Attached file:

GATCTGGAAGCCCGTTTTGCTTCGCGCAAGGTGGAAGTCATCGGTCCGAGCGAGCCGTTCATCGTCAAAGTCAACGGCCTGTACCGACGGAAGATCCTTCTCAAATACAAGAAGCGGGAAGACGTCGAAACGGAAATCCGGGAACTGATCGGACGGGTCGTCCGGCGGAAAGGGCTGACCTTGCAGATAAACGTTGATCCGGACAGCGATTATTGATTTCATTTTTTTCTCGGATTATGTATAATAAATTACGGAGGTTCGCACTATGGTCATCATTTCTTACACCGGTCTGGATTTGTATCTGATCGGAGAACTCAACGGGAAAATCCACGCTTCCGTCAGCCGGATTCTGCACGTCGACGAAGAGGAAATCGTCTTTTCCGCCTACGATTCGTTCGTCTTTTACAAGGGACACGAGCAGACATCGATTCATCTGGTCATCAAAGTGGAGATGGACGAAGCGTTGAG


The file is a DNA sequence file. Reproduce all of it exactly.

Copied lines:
GATCTGGAAGCCCGTTTTGCTTCGCGCAAGGTGGAAGTCATCGGTCCGAGCGAGCCGTTCATCGTCAAAGTCAACGGCCTGTACCGACGGAAGATCCTTCTCAAATACAAGAAGCGGGAAGACGTCGAAACGGAAATCCGGGAACTGATCGGACGGGTCGTCCGGCGGAAAGGGCTGACCTTGCAGATAAACGTTGATCCGGACAGCGATTATTGATTTCATTTTTTTCTCGGATTATGTATAATAAATTACGGAGGTTCGCACTATGGTCATCATTTCTTACACCGGTCTGGATTTGTATCTGATCGGAGAACTCAACGGGAAAATCCACGCTTCCGTCAGCCGGATTCTGCACGTCGACGAAGAGGAAATCGTCTTTTCCGCCTACGATTCGTTCGTCTTTTACAAGGGACACGAGCAGACATCGATTCATCTGGTCATCAAAGTGGAGATGGACGAAGCGTTGAG